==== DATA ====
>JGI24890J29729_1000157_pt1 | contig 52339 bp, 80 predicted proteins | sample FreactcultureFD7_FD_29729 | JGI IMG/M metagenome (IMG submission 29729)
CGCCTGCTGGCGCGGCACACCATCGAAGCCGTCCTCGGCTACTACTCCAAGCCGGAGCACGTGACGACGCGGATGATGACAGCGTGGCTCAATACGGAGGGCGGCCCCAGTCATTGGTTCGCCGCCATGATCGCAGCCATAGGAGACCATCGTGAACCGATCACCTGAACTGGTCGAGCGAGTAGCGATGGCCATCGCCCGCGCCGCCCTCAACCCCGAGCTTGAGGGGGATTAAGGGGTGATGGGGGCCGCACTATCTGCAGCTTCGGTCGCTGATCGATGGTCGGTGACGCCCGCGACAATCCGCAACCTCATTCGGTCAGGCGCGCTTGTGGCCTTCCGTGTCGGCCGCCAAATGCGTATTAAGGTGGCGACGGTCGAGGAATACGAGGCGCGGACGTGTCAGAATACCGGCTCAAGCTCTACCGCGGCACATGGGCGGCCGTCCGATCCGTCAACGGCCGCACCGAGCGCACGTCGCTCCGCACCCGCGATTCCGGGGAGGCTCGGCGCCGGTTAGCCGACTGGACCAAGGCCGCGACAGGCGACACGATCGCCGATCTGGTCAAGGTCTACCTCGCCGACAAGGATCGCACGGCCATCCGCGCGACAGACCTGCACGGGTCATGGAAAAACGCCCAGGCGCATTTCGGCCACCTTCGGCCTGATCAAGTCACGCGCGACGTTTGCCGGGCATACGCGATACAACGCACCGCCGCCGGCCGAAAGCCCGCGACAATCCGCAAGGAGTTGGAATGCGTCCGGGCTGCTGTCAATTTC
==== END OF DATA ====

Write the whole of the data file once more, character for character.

>JGI24890J29729_1000157_pt1 | contig 52339 bp, 80 predicted proteins | sample FreactcultureFD7_FD_29729 | JGI IMG/M metagenome (IMG submission 29729)
CGCCTGCTGGCGCGGCACACCATCGAAGCCGTCCTCGGCTACTACTCCAAGCCGGAGCACGTGACGACGCGGATGATGACAGCGTGGCTCAATACGGAGGGCGGCCCCAGTCATTGGTTCGCCGCCATGATCGCAGCCATAGGAGACCATCGTGAACCGATCACCTGAACTGGTCGAGCGAGTAGCGATGGCCATCGCCCGCGCCGCCCTCAACCCCGAGCTTGAGGGGGATTAAGGGGTGATGGGGGCCGCACTATCTGCAGCTTCGGTCGCTGATCGATGGTCGGTGACGCCCGCGACAATCCGCAACCTCATTCGGTCAGGCGCGCTTGTGGCCTTCCGTGTCGGCCGCCAAATGCGTATTAAGGTGGCGACGGTCGAGGAATACGAGGCGCGGACGTGTCAGAATACCGGCTCAAGCTCTACCGCGGCACATGGGCGGCCGTCCGATCCGTCAACGGCCGCACCGAGCGCACGTCGCTCCGCACCCGCGATTCCGGGGAGGCTCGGCGCCGGTTAGCCGACTGGACCAAGGCCGCGACAGGCGACACGATCGCCGATCTGGTCAAGGTCTACCTCGCCGACAAGGATCGCACGGCCATCCGCGCGACAGACCTGCACGGGTCATGGAAAAACGCCCAGGCGCATTTCGGCCACCTTCGGCCTGATCAAGTCACGCGCGACGTTTGCCGGGCATACGCGATACAACGCACCGCCGCCGGCCGAAAGCCCGCGACAATCCGCAAGGAGTTGGAATGCGTCCGGGCTGCTGTCAATTTC